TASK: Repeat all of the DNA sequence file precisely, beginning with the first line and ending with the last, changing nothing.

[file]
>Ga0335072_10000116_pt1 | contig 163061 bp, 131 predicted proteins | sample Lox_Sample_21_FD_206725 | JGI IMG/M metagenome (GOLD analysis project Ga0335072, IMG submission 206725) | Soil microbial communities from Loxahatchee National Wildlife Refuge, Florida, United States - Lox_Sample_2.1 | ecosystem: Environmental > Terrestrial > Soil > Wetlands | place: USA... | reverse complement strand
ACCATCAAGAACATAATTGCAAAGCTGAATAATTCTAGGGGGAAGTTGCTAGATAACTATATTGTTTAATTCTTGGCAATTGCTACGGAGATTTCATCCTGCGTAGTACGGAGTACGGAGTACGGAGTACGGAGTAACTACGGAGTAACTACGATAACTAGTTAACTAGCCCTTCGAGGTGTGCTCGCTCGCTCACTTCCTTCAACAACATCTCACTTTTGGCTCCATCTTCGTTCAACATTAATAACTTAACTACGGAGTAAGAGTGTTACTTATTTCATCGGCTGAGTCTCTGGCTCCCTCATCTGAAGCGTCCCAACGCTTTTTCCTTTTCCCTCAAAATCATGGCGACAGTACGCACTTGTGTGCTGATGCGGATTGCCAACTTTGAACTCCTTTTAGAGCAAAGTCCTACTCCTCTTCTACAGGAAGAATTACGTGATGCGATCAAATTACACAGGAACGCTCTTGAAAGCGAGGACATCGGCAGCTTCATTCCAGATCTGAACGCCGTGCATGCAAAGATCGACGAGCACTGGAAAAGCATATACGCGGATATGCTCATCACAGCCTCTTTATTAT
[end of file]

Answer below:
>Ga0335072_10000116_pt1 | contig 163061 bp, 131 predicted proteins | sample Lox_Sample_21_FD_206725 | JGI IMG/M metagenome (GOLD analysis project Ga0335072, IMG submission 206725) | Soil microbial communities from Loxahatchee National Wildlife Refuge, Florida, United States - Lox_Sample_2.1 | ecosystem: Environmental > Terrestrial > Soil > Wetlands | place: USA... | reverse complement strand
ACCATCAAGAACATAATTGCAAAGCTGAATAATTCTAGGGGGAAGTTGCTAGATAACTATATTGTTTAATTCTTGGCAATTGCTACGGAGATTTCATCCTGCGTAGTACGGAGTACGGAGTACGGAGTACGGAGTAACTACGGAGTAACTACGATAACTAGTTAACTAGCCCTTCGAGGTGTGCTCGCTCGCTCACTTCCTTCAACAACATCTCACTTTTGGCTCCATCTTCGTTCAACATTAATAACTTAACTACGGAGTAAGAGTGTTACTTATTTCATCGGCTGAGTCTCTGGCTCCCTCATCTGAAGCGTCCCAACGCTTTTTCCTTTTCCCTCAAAATCATGGCGACAGTACGCACTTGTGTGCTGATGCGGATTGCCAACTTTGAACTCCTTTTAGAGCAAAGTCCTACTCCTCTTCTACAGGAAGAATTACGTGATGCGATCAAATTACACAGGAACGCTCTTGAAAGCGAGGACATCGGCAGCTTCATTCCAGATCTGAACGCCGTGCATGCAAAGATCGACGAGCACTGGAAAAGCATATACGCGGATATGCTCATCACAGCCTCTTTATTAT